Well, the President, too, sort of.
We can be proud of our nation and all who participated in the rescue of Captain Richard Phillips from the Islamic Somali pirates. The Seals performed flawlessly. The Captain served as a parable of the Easter season in his self-sacrifice and subsequent rescue. The President ordered what needed to be done (after early attempts at tying the hands of those in the best position to take action in the field). We celebrate this victory while we mull over both the consequences and what we do next.
I agree with John Bolton, former United States Ambassador to the United Nations, who argues that we need to go after the ports and home bases of the Somali pirates militarily. I agree with him that it is a mistake for our response to revert to some sort of reactive police action - an after the fact attempt to rescue ships and people from tyranny on the seas. That approach allows piracy to continue for years to come. I agree that we need the cooperation of other nations. But we must not allow our mission to be driven or subverted by other nations.
Now there are folks who call for "nation-building" of places like Somalia to solve problems of bad behavior. Yes, once the nation is built, that tends to reduce this sort of irresponsible behavior. But that certainly requires multi-national involvement and not primarily by the United States. And it typically takes decades to achieve.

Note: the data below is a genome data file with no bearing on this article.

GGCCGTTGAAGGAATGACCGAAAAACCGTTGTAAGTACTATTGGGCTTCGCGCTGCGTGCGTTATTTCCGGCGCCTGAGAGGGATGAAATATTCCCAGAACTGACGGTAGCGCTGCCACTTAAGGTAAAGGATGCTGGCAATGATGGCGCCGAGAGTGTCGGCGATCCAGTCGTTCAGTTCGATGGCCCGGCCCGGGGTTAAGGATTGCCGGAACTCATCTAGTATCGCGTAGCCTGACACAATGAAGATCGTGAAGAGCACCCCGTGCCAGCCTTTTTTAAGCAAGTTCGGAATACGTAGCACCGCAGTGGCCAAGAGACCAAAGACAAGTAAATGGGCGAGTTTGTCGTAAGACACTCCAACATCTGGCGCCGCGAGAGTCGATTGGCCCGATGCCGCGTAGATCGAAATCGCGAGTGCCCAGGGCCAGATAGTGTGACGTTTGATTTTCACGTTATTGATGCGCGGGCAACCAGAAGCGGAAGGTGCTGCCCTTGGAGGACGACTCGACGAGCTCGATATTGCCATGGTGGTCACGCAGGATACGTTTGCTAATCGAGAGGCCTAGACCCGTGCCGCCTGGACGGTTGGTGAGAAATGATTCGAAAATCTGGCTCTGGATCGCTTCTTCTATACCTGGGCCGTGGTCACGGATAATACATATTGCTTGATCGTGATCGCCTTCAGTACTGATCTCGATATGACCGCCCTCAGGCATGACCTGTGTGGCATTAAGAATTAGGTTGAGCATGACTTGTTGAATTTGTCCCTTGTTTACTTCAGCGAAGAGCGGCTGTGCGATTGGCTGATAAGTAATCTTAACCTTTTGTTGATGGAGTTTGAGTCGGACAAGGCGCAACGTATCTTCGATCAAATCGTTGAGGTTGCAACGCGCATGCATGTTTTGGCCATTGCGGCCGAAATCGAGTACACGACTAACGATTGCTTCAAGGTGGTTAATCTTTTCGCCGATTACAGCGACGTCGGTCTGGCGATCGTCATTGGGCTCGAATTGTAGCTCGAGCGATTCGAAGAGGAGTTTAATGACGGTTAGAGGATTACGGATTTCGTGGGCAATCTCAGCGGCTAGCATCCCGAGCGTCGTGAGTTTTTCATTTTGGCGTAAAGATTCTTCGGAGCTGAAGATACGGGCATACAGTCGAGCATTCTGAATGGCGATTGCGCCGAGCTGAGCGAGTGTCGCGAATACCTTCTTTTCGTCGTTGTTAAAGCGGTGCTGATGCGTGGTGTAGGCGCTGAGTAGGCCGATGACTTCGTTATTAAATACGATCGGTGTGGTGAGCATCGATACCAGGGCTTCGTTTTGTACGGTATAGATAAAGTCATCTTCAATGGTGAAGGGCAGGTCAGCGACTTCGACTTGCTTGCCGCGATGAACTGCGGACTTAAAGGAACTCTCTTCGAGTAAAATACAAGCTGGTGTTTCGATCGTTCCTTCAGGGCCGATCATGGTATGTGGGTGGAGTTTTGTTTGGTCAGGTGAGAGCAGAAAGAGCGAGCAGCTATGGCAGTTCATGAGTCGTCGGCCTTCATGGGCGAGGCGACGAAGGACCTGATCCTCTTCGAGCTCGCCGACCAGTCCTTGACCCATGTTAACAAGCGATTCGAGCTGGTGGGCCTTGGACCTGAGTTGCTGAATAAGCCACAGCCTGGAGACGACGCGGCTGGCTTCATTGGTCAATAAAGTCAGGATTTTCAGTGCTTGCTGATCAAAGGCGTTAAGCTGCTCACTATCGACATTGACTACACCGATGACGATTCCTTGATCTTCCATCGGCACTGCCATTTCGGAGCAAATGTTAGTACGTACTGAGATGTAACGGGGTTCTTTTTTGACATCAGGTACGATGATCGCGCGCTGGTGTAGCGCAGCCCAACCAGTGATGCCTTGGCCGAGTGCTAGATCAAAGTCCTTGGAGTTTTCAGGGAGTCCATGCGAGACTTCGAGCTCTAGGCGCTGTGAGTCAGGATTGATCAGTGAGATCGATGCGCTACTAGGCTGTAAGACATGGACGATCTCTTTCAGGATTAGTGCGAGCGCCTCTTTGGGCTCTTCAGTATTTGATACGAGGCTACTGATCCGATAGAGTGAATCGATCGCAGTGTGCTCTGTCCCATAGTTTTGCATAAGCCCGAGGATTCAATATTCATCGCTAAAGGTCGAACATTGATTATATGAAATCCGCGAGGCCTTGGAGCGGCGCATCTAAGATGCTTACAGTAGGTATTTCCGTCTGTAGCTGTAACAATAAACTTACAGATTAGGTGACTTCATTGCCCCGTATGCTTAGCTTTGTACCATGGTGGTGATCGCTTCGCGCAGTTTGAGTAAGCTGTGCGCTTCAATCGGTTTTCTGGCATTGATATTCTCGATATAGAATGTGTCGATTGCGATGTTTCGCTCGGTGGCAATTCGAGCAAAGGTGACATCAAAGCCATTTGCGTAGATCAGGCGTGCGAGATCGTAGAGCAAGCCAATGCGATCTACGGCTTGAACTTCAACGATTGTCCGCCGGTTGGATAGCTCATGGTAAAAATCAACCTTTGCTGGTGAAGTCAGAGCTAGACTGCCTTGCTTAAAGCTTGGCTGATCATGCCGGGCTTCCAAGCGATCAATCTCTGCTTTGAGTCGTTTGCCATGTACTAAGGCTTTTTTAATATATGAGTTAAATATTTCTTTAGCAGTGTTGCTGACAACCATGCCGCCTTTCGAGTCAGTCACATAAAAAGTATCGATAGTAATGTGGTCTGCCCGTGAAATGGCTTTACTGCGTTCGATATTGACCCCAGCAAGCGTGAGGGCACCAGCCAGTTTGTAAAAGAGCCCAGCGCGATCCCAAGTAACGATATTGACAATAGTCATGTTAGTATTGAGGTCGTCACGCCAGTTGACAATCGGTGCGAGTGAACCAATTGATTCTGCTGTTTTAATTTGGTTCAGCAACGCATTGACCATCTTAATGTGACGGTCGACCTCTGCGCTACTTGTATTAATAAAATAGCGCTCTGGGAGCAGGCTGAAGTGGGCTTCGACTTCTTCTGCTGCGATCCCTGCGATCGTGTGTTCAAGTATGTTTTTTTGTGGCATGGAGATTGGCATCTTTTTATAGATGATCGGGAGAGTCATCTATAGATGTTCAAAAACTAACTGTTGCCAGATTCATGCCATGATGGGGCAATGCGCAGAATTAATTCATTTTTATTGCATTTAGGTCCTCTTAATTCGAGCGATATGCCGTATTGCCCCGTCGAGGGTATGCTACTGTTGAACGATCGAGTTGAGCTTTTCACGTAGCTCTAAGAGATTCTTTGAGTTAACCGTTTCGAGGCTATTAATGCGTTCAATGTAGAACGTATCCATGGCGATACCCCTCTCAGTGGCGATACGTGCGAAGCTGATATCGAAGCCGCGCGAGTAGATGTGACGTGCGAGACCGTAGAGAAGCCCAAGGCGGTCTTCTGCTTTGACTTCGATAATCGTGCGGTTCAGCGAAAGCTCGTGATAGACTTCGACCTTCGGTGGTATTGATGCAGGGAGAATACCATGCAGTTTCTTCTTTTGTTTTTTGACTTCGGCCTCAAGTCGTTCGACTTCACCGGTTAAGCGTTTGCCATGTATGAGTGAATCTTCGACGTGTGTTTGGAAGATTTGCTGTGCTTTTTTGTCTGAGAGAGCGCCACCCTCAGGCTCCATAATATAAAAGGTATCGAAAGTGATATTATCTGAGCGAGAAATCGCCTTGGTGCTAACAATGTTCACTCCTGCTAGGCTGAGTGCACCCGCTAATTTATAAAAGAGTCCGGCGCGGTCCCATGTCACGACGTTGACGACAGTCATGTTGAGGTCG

In the meantime, the big stick approach, and using it, is the thing we must do. Consequences, yes. Criticism from others, yes. Loss of innocent lives. Probably. They live in a bad neighborhood. For those who believe in evolution; the survival of the fittest: that will occur here. For those who believe in divine mercy, pray for those people. Once the bad behavior stops, nation building becomes more likely. But piracy is not Somalias only "bad behavior." There is much for them to overcome, including their addiction to violent Islamic teaching and tribal anarchy.
If they respect nothing else, they respect power adminstered with a clear and resolute hand. Residents of Harardhere, a port and pirate stronghold, were gathering in the streets after news of the captain's release, saying they fear pirates may now retaliate against some of the 200 hostages they still hold.
Here is the Somali reaction: "We fear more that any revenge taken by the pirates against foreign nationals could bring more attacks from the foreign navies, perhaps on our villages," Abdullahi Haji Jama, who owns a clothes store in Harardhere, told The Associated Press by telephone.
That is a very good fear. They must understand what we mean by "Don't Tread on Me."